Like my previous DevBytes episode, Anticipation and Overshoot, Part I," this episode covers cartoon animation techniques for making UI elements more engaging and playful. The code in this episode shows how to change and animate how a button is drawn to make it seem more alive and organic.
This and other cartoon animation techniques were discussed in the talk A Moving Experience at Google I/O 2013.
Since we just released Android 4.3 yesterday, I thought I'd wax poetic about one of the features I worked on in the release: Overlays.
Come out to play:
Use the new
There are many ways to get custom graphics (drawables) to appear in a view. You can set a background drawable if that's what you want, or you can use an ImageView, or you can create a custom View subclass and override onDraw(). Or if you want to draw them over the children in a layout, you can override the layout and override dispatchDraw() to draw them after all of the children (after a call to super.dispatchDraw()). But sometimes you just want something simpler: ViewOverlay.
Here's how it works:
You call View.getOverlay(), which returns a ViewOverlay object. Then you call add(Drawable) on that overlay object... and that's it. You can also call remove(Drawable) to get rid of the drawable or clear() to get rid of everything in the overlay, but that's the entire API. The only other detail is that you need to set the bounds on your drawables (as you would if you were drawing them manually in onDraw()); the overlay doesn't do any positioning or sizing, it simply draws everything you tell it to, in the order in which the objects are added.
Oh, and one other thing: you can also add View objects to an overlay if you get that overlay from a ViewGroup. That is, ViewGroup overrides getOverlay() to return a ViewGroupOverlay, which is a subclass of ViewOverlay that also deals with views in addition to drawables. Once again, the API is simple: there's an add(View) method and a remove(View) method. And once again, you are responsible for positioning/sizing the views where you want them in the overlay; the overlay does not do any layout.
Essentially, the overlay is a container for drawables (and sometimes views) that is the exact size of its host view. It doesn't do layout; it just draws the stuff its told to, after it's drawn everything else in its host view (including any children of that host view, if the view is a ViewGroup).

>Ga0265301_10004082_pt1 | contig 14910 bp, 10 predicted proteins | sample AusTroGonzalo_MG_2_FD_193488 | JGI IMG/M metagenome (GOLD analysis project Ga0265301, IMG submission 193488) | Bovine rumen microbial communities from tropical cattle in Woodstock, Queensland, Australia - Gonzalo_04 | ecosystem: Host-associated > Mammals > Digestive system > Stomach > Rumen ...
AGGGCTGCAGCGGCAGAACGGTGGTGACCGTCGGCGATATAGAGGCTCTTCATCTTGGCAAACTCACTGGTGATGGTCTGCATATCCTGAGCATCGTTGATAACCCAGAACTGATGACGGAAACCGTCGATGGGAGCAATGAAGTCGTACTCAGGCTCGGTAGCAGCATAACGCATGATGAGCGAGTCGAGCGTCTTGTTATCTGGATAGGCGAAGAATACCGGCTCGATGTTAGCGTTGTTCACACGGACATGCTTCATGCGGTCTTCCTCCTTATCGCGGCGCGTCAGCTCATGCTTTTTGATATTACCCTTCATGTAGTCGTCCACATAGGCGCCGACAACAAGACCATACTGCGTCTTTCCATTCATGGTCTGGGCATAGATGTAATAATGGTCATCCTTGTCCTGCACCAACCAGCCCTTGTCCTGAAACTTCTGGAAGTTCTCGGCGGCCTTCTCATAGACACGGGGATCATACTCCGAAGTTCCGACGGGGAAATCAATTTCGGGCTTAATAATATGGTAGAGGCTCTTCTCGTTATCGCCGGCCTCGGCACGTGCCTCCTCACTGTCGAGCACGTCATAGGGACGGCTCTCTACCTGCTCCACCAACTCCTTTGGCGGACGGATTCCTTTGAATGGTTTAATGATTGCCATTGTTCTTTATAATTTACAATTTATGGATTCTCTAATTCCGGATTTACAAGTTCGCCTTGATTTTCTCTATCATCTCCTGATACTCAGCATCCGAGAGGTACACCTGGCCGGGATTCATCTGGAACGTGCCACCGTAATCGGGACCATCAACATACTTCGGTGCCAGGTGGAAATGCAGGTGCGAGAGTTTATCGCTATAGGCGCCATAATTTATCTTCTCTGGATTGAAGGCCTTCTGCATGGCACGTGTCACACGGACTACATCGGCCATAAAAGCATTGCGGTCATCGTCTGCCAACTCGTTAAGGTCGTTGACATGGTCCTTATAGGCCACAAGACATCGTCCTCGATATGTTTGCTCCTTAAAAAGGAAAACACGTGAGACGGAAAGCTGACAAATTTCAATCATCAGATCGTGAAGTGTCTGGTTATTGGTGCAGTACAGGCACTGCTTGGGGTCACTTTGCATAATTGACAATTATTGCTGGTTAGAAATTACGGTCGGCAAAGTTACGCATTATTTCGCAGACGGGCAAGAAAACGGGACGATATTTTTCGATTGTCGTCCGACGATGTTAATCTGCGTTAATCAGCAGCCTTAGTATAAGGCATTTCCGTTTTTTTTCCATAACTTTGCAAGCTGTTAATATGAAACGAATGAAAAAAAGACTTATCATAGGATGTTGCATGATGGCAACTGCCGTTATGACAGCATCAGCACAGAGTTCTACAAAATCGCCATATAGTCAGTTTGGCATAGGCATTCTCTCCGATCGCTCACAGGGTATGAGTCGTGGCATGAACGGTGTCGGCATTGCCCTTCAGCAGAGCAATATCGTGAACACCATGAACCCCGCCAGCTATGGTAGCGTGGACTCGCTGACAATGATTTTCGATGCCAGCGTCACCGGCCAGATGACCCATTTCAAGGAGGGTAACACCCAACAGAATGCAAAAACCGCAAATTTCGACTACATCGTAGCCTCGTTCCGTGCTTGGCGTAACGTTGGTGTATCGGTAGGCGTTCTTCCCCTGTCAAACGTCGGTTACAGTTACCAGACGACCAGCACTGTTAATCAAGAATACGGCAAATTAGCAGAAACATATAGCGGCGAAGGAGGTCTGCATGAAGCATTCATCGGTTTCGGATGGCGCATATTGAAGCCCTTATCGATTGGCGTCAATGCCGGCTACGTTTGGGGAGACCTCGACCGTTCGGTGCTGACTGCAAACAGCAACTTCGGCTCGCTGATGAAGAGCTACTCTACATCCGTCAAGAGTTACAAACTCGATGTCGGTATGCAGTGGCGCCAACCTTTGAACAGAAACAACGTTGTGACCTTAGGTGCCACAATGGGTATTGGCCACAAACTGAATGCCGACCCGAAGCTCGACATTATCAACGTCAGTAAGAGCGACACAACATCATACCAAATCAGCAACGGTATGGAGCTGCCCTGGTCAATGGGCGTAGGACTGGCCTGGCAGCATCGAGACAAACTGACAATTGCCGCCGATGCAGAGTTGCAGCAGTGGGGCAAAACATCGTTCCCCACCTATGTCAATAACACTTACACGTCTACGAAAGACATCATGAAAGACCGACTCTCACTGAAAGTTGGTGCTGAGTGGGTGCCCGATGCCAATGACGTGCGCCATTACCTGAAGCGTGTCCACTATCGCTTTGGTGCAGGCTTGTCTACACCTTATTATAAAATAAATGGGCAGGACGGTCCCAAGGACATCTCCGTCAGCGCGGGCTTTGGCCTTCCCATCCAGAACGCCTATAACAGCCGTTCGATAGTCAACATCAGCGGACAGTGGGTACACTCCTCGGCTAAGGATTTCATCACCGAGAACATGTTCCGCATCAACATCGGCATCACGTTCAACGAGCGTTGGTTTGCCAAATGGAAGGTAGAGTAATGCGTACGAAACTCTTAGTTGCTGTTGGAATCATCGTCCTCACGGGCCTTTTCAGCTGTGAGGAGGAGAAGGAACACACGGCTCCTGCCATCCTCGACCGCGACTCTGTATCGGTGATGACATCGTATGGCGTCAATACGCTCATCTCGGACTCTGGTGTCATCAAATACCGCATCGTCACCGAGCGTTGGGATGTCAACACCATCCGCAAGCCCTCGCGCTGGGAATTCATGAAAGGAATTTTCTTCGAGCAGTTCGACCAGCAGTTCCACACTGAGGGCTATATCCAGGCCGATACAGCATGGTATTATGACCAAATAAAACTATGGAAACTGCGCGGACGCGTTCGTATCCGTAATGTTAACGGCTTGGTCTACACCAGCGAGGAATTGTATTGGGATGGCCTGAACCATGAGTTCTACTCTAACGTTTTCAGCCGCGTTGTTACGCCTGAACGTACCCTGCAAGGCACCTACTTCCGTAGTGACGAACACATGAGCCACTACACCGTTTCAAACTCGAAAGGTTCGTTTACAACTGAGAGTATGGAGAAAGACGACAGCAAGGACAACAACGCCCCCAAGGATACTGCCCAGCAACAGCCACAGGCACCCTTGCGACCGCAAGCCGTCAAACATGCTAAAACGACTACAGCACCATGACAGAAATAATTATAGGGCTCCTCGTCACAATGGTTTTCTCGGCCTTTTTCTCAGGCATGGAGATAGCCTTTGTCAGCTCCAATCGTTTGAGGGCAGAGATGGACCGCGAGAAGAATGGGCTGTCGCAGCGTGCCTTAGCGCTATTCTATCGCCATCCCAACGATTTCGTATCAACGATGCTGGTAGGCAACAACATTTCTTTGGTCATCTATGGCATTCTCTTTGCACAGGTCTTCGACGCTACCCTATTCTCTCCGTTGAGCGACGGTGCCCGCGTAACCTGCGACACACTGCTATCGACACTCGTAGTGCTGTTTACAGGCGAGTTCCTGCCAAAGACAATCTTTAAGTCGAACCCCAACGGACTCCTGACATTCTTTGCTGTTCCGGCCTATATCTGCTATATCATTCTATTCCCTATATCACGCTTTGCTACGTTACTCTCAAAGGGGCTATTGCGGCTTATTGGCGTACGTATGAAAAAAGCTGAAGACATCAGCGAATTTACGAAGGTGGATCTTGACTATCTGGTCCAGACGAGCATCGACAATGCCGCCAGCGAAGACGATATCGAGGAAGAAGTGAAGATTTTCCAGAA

Important caveat, especially with respect to ViewGroupOverlay: The overlay is intended for temporary display of views, not for any long-term or functional use for views. In particular, the views there are not laid out by the container (as noted above) and do not participate in focus or input events. Overlays were created to be a visual-only mechanism, for things like transient animations. Think about things like fading out a view. This can be tricky in some situations where removing it immediately removes it from the view hierarchy and makes it tough to have it drawn while it's fading out. Now you can pop it into the overlay of its parent while it's going away.
Here's another interesting thing to ponder: you can add drawables/graphics anywhere in the view hierarchy that makes sense for your situation. So, for example, if you wanted to fade out a view or some drawable while sliding it off the screen, or up-scaling it, outside of its parent container, this might normally be a problem because parent containers like to clip their children to their bounds by default. Now you can add the object into an overlay anywhere up the tree, to give you the flexibility to move/resize it as you see fit without worrying about the clipping constraints of that original parent.
Anyway, I'm sure you can find interesting things to do with overlays. So go ahead!
Some principles of cartoon animation can be used to provide more engaging and more interactive experiences in applications.
This episode demonstrates principles of anticipation and overshoot with a simple button click, showing how to animate changes in the button's appearance to make it interact more playfully with the user.
This and other cartoon animation techniques were discussed in the talk A Moving Experience at Google I/O 2013
This is a demo that +Romain Guy and I showed in our A Moving Experience talk at Google I/O this year, showing how to use the existing TypeEvaluator and Animator APIs to get curved motion for your animations.
In the real world, things don't move in straight lines. Moving items around on the screen should feel as natural as possible; sometimes curved motion can help.
This episode shows how to use the existing animation APIs to get easy curved motion for your UIs.